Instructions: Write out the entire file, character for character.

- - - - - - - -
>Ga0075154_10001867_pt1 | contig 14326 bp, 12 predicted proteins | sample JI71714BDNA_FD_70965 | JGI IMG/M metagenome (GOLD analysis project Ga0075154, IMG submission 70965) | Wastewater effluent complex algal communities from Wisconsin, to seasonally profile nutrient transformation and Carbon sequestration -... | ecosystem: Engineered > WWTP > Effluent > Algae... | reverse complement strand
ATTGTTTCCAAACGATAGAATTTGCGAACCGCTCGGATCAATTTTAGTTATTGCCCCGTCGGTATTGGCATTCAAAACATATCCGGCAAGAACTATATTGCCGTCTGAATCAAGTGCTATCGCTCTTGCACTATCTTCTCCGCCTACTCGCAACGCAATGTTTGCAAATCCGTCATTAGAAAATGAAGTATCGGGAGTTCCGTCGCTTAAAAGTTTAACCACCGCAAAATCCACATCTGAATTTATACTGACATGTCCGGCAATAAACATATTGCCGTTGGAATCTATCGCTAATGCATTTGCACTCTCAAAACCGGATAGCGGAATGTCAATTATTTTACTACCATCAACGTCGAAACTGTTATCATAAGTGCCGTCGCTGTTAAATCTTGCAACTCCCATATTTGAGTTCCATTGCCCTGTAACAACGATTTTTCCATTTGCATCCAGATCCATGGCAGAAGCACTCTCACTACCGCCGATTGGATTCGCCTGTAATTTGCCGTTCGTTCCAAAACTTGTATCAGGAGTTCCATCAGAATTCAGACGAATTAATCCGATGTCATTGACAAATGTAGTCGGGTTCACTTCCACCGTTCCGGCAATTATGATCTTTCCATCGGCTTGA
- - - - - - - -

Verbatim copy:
>Ga0075154_10001867_pt1 | contig 14326 bp, 12 predicted proteins | sample JI71714BDNA_FD_70965 | JGI IMG/M metagenome (GOLD analysis project Ga0075154, IMG submission 70965) | Wastewater effluent complex algal communities from Wisconsin, to seasonally profile nutrient transformation and Carbon sequestration -... | ecosystem: Engineered > WWTP > Effluent > Algae... | reverse complement strand
ATTGTTTCCAAACGATAGAATTTGCGAACCGCTCGGATCAATTTTAGTTATTGCCCCGTCGGTATTGGCATTCAAAACATATCCGGCAAGAACTATATTGCCGTCTGAATCAAGTGCTATCGCTCTTGCACTATCTTCTCCGCCTACTCGCAACGCAATGTTTGCAAATCCGTCATTAGAAAATGAAGTATCGGGAGTTCCGTCGCTTAAAAGTTTAACCACCGCAAAATCCACATCTGAATTTATACTGACATGTCCGGCAATAAACATATTGCCGTTGGAATCTATCGCTAATGCATTTGCACTCTCAAAACCGGATAGCGGAATGTCAATTATTTTACTACCATCAACGTCGAAACTGTTATCATAAGTGCCGTCGCTGTTAAATCTTGCAACTCCCATATTTGAGTTCCATTGCCCTGTAACAACGATTTTTCCATTTGCATCCAGATCCATGGCAGAAGCACTCTCACTACCGCCGATTGGATTCGCCTGTAATTTGCCGTTCGTTCCAAAACTTGTATCAGGAGTTCCATCAGAATTCAGACGAATTAATCCGATGTCATTGACAAATGTAGTCGGGTTCACTTCCACCGTTCCGGCAATTATGATCTTTCCATCGGCTTGA